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China Electronic Frontier Foundation Your Rights Online

EFF Takes On Cisco's Role In China 84

decora writes "Several years ago, writer Du Daobin posted several essays on the internet, protesting such things as unfair taxes and the corruption of the media. He was then charged with 'inciting subversion of state power,' arrested, and after many legal twists and turns, tortured in prison. Daobin, along with several other dissidents with similar stories, decided to sue Cisco Systems (PDF) earlier this year under the legal theory that it aided and abetted China's violation of the Torture Victim Protection Act of 1991. As the case moves forward, the Chinese Ministry of Public Security has stepped up its surveillance, harassment, and interrogation of Daobin and the others. The Electronic Frontier Foundation has now joined the Laogai Research Foundation to draw attention to the case. As part of its opening move, it has asked Cisco to make public statements in support of human rights, hoping that the company's influence with the Chinese government will provide some modicum of protection for the threatened dissidents."
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EFF Takes On Cisco's Role In China

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  • by jburroug ( 45317 ) <> on Thursday August 25, 2011 @12:01PM (#37207444) Homepage Journal

    I applaud the EFF's efforts here but I seriously doubt this will make a difference on the ground in China, even if Cisco were to see the light and speak up on behalf the dissidents. I also think the EFF is mistaken about which way influence flows in the CCP-Cisco relationship. Like any Western company doing major business with China, Cisco has had to jump through all sorts of hoops, hand over a large amount control of local operations to party apparatchiks and work under contracts that change significantly and frequently after being signed.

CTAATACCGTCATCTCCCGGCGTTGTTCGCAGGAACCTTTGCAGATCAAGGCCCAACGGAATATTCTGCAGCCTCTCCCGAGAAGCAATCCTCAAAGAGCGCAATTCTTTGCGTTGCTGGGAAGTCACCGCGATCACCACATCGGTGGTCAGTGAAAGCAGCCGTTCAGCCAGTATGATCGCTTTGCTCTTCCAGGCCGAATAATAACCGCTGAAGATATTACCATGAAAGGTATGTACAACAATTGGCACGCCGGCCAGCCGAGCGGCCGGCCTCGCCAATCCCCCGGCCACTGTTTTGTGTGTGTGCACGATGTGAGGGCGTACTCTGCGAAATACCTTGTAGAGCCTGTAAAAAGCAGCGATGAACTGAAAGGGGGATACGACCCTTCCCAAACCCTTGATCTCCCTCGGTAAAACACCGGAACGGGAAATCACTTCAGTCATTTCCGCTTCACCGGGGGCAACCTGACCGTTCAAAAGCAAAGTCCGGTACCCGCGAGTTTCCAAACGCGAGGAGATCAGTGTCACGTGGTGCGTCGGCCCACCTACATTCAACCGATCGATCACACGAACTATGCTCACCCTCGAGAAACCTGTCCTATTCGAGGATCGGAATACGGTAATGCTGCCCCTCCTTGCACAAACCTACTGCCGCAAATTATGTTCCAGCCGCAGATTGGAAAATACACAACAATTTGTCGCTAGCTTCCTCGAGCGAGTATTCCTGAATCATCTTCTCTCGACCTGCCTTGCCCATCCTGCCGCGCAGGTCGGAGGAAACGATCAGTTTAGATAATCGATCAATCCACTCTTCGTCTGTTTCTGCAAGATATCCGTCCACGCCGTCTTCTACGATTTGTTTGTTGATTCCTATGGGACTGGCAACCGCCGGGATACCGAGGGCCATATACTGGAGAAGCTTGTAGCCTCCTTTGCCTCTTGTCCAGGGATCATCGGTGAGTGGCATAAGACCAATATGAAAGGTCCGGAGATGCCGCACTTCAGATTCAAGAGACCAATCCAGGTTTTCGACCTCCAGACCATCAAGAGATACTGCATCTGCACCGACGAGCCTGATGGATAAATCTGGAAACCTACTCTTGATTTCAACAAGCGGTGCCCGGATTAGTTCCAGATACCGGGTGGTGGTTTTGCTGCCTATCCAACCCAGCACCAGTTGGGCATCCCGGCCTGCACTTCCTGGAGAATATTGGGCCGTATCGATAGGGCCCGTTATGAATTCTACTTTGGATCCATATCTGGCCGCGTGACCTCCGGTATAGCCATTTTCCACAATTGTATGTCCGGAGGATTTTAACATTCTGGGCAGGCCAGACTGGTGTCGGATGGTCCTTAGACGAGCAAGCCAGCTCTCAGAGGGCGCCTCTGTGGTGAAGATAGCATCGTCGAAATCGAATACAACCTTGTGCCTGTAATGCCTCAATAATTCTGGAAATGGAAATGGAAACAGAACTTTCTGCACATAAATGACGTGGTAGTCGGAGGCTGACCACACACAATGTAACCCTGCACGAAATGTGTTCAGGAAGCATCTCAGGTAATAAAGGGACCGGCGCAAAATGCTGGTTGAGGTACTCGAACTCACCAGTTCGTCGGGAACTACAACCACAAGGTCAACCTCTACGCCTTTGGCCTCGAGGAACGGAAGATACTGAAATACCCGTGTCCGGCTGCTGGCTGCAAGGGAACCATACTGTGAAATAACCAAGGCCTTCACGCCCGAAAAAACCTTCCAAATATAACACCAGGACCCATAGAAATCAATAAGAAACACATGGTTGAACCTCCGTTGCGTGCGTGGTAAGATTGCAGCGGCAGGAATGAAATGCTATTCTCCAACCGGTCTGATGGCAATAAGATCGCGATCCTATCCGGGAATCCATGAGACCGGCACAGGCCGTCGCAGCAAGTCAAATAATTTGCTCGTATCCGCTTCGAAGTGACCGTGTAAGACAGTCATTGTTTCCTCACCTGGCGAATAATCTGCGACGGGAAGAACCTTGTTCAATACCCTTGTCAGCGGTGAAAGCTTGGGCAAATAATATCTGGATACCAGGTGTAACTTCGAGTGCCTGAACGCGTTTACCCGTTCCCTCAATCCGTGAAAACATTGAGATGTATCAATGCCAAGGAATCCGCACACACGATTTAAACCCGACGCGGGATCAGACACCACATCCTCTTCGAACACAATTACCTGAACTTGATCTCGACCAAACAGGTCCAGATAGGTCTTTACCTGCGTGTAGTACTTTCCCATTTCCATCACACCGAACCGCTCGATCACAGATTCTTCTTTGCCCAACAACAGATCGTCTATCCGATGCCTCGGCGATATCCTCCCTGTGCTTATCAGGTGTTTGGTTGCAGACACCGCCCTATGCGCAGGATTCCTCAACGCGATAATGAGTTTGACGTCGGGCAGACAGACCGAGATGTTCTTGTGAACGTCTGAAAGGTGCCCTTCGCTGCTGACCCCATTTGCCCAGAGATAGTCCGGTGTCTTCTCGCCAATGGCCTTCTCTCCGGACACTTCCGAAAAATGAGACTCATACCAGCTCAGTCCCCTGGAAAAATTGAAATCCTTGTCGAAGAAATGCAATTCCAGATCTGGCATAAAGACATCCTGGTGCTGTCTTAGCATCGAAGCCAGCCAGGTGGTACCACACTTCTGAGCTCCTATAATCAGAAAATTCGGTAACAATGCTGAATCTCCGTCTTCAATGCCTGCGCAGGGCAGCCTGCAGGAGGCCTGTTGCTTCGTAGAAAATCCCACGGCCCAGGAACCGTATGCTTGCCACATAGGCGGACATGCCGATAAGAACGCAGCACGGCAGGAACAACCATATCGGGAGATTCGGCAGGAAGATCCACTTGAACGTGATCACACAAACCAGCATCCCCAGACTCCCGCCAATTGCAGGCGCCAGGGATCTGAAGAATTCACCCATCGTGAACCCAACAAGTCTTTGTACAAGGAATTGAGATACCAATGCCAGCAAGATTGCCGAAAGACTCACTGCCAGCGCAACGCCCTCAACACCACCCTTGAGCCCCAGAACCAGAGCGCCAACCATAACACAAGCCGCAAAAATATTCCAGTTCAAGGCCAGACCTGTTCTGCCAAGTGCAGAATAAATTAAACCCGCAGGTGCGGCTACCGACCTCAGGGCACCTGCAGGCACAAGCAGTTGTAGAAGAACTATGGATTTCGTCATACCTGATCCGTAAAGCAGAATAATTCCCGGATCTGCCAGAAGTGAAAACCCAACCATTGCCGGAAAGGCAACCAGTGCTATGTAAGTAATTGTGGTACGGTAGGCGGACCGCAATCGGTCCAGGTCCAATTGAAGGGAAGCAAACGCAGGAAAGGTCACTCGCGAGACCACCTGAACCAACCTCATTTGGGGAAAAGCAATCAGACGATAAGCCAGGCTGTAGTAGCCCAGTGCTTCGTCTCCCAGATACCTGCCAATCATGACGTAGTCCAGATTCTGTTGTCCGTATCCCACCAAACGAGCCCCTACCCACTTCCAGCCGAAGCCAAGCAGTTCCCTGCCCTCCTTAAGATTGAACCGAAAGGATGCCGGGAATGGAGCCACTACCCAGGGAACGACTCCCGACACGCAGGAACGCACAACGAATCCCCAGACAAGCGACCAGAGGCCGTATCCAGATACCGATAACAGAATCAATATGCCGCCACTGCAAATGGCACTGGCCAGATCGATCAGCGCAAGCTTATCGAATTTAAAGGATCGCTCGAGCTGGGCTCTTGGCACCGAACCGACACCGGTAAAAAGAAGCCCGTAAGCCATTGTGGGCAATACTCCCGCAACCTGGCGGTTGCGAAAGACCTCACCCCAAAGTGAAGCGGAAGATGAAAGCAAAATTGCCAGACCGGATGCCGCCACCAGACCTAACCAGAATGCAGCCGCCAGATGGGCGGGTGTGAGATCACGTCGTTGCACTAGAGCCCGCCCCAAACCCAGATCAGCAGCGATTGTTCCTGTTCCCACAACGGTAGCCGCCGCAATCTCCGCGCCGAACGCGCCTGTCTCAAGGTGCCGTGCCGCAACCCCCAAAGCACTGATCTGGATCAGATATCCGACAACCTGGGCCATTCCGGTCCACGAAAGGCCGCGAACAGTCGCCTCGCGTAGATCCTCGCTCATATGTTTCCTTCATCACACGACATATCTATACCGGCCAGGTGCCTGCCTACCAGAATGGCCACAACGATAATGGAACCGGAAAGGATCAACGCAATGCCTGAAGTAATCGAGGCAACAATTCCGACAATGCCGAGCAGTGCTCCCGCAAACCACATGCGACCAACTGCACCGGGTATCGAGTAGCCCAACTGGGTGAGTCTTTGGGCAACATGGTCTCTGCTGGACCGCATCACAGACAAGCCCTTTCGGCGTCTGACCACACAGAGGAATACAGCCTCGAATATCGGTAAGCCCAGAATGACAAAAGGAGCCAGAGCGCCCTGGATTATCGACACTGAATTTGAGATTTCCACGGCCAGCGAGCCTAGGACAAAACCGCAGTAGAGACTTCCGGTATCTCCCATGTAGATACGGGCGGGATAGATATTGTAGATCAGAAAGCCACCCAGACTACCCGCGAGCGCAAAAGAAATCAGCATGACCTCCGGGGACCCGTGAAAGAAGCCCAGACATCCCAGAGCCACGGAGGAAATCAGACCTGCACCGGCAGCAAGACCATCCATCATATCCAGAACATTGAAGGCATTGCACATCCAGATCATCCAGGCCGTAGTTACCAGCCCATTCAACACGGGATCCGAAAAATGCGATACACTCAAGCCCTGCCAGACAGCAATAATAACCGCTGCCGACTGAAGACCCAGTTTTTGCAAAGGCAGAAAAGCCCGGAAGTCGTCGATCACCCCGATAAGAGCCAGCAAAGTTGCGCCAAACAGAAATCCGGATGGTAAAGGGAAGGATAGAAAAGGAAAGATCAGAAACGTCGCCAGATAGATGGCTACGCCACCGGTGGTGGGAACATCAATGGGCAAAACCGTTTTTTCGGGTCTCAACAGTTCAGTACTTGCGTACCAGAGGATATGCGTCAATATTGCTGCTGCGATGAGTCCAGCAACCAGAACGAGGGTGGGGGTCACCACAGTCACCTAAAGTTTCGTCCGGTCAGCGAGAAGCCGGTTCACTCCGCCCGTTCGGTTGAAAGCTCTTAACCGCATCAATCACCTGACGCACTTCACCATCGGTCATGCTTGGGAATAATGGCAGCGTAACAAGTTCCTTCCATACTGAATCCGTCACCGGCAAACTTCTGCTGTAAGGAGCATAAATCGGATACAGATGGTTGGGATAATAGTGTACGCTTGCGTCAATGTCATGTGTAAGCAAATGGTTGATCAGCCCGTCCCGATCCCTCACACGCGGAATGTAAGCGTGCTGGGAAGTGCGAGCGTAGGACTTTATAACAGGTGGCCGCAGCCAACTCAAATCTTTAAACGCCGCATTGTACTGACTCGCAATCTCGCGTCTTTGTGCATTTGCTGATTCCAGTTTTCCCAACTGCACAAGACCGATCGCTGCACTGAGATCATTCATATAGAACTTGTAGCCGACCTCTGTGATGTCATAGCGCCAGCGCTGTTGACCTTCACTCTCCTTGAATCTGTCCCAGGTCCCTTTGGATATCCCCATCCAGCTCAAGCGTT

Cisco's position in China is so compromised at this point that I don't see how they could stand up to the CCP in this case without pulling out of the Chinese market entirely and I just don't mean stop selling in China. They have suppliers, production facilities, hundreds of directly employees not to mention billions of dollars of IP in China. All of that is vulnerable to CCP action if Cisco were to get on their bad side. China isn't like the West, the government won't need warrants or due process to arrest Cisco employers, seize facilities and IP or just choke off Cisco's supply train like they did with rare earths a few months ago.

    Cisco is in too deep to take a stand at this point, they have more to lose than the CCP does. The CCP has demonstrated repeatedly that human rights aren't a concern for them and given their hostile reaction whenever a Western government or NGO (Nobel Committee) explicitly or implicitly criticizes their human rights record they aren't exactly concerned about their international image either. Cisco on the other hand pretty much can't win this no matter what they do. Just like most any Western company doing big business in China these days.



Don't get suckered in by the comments -- they can be terribly misleading. Debug only code. -- Dave Storer